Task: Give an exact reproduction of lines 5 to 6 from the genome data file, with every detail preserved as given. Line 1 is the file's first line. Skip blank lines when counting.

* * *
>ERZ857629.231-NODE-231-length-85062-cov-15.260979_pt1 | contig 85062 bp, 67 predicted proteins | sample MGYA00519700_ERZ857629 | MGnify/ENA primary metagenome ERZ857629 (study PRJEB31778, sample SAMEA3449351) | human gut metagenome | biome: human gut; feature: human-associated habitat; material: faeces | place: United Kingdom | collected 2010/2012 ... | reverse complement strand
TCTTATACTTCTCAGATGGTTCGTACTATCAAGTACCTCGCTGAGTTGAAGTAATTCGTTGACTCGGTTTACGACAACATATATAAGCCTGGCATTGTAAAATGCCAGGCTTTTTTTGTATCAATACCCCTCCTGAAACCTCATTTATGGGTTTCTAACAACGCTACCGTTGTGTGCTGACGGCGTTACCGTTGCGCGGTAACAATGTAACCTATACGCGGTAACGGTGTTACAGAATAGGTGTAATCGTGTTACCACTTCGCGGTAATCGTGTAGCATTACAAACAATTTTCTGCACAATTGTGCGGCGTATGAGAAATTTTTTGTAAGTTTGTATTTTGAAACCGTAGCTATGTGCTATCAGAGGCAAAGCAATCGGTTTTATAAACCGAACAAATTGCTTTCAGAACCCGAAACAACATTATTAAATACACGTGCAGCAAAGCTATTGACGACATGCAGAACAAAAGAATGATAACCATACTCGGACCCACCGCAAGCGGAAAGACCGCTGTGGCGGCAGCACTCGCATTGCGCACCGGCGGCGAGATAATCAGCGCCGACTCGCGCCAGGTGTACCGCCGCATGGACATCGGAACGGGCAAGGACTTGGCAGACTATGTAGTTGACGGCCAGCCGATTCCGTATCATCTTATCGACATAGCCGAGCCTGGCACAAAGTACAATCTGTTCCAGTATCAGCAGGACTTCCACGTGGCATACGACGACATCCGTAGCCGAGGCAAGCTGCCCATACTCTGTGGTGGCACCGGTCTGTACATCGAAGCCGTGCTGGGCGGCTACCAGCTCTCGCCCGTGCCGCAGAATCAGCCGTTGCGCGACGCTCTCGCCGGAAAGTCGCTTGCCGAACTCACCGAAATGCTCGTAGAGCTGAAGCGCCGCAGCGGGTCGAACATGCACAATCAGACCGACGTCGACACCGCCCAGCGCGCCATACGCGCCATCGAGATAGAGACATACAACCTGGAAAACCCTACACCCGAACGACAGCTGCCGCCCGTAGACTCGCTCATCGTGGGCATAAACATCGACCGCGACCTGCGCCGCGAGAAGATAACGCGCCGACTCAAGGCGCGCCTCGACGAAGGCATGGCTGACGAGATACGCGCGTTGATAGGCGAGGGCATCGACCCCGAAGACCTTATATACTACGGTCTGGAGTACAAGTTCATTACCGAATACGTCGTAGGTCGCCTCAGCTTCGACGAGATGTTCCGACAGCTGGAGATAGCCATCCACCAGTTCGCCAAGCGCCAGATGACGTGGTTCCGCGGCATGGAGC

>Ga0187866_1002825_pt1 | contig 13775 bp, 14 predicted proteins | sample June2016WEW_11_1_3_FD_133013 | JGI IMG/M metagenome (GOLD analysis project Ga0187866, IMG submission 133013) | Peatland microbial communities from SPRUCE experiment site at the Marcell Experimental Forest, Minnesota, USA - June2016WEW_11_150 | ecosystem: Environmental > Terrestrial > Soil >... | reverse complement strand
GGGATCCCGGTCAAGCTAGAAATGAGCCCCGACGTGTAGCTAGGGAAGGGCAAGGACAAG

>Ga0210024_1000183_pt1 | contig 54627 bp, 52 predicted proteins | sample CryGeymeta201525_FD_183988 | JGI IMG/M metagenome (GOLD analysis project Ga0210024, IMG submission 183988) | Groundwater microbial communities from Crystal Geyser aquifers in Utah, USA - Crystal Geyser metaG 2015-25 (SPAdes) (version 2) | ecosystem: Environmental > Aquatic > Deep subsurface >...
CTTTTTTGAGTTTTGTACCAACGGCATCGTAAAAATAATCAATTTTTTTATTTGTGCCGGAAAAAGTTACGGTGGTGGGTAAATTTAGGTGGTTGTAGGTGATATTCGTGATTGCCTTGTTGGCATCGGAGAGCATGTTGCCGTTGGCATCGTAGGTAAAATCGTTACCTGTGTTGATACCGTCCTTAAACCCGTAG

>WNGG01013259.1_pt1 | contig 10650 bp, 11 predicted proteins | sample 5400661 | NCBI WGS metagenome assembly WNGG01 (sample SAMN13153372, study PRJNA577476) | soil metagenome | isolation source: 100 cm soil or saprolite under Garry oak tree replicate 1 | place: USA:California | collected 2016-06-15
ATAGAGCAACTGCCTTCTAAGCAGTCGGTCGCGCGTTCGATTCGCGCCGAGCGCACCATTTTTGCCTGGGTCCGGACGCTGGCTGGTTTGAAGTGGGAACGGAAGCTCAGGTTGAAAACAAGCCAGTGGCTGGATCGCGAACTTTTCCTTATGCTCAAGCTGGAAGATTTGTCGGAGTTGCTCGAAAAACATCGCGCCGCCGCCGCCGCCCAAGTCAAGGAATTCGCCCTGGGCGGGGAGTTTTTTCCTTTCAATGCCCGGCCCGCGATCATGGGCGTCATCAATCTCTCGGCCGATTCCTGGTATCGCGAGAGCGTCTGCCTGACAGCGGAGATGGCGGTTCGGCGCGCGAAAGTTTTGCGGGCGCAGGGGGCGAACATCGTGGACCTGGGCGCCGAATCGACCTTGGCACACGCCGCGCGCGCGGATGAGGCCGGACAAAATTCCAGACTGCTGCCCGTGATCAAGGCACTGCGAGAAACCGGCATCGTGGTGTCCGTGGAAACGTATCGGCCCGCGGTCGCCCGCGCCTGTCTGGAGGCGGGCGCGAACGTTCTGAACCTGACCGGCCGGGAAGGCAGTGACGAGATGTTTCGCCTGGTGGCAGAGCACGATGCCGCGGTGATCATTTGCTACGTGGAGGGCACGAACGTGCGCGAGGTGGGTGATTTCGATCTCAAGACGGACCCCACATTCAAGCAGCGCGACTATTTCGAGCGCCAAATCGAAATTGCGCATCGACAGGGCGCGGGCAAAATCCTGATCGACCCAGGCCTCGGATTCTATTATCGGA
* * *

>Ga0210024_1000183_pt1 | contig 54627 bp, 52 predicted proteins | sample CryGeymeta201525_FD_183988 | JGI IMG/M metagenome (GOLD analysis project Ga0210024, IMG submission 183988) | Groundwater microbial communities from Crystal Geyser aquifers in Utah, USA - Crystal Geyser metaG 2015-25 (SPAdes) (version 2) | ecosystem: Environmental > Aquatic > Deep subsurface >...
CTTTTTTGAGTTTTGTACCAACGGCATCGTAAAAATAATCAATTTTTTTATTTGTGCCGGAAAAAGTTACGGTGGTGGGTAAATTTAGGTGGTTGTAGGTGATATTCGTGATTGCCTTGTTGGCATCGGAGAGCATGTTGCCGTTGGCATCGTAGGTAAAATCGTTACCTGTGTTGATACCGTCCTTAAACCCGTAG